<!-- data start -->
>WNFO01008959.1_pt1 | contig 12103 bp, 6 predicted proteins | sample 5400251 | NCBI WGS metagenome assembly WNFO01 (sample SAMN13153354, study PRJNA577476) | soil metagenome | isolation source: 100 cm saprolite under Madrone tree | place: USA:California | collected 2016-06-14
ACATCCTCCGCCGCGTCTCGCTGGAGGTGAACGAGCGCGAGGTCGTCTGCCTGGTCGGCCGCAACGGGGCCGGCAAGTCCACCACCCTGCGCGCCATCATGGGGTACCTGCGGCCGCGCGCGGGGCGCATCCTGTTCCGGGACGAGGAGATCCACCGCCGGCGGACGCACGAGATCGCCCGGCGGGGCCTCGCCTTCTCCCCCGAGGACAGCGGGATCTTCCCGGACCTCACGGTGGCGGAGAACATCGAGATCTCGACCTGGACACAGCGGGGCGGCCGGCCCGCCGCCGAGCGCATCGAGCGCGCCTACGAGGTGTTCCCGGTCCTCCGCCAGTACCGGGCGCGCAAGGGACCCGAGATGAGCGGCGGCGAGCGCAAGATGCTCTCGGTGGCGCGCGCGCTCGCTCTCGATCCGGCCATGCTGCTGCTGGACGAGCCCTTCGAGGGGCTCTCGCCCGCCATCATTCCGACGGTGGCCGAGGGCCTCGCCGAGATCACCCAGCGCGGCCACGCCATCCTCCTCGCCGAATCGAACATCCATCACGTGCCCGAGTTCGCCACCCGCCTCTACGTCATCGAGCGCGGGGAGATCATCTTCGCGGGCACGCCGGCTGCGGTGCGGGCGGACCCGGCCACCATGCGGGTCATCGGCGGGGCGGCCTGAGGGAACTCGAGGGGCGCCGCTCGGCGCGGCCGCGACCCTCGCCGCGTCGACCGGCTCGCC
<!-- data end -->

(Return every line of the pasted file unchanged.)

>WNFO01008959.1_pt1 | contig 12103 bp, 6 predicted proteins | sample 5400251 | NCBI WGS metagenome assembly WNFO01 (sample SAMN13153354, study PRJNA577476) | soil metagenome | isolation source: 100 cm saprolite under Madrone tree | place: USA:California | collected 2016-06-14
ACATCCTCCGCCGCGTCTCGCTGGAGGTGAACGAGCGCGAGGTCGTCTGCCTGGTCGGCCGCAACGGGGCCGGCAAGTCCACCACCCTGCGCGCCATCATGGGGTACCTGCGGCCGCGCGCGGGGCGCATCCTGTTCCGGGACGAGGAGATCCACCGCCGGCGGACGCACGAGATCGCCCGGCGGGGCCTCGCCTTCTCCCCCGAGGACAGCGGGATCTTCCCGGACCTCACGGTGGCGGAGAACATCGAGATCTCGACCTGGACACAGCGGGGCGGCCGGCCCGCCGCCGAGCGCATCGAGCGCGCCTACGAGGTGTTCCCGGTCCTCCGCCAGTACCGGGCGCGCAAGGGACCCGAGATGAGCGGCGGCGAGCGCAAGATGCTCTCGGTGGCGCGCGCGCTCGCTCTCGATCCGGCCATGCTGCTGCTGGACGAGCCCTTCGAGGGGCTCTCGCCCGCCATCATTCCGACGGTGGCCGAGGGCCTCGCCGAGATCACCCAGCGCGGCCACGCCATCCTCCTCGCCGAATCGAACATCCATCACGTGCCCGAGTTCGCCACCCGCCTCTACGTCATCGAGCGCGGGGAGATCATCTTCGCGGGCACGCCGGCTGCGGTGCGGGCGGACCCGGCCACCATGCGGGTCATCGGCGGGGCGGCCTGAGGGAACTCGAGGGGCGCCGCTCGGCGCGGCCGCGACCCTCGCCGCGTCGACCGGCTCGCC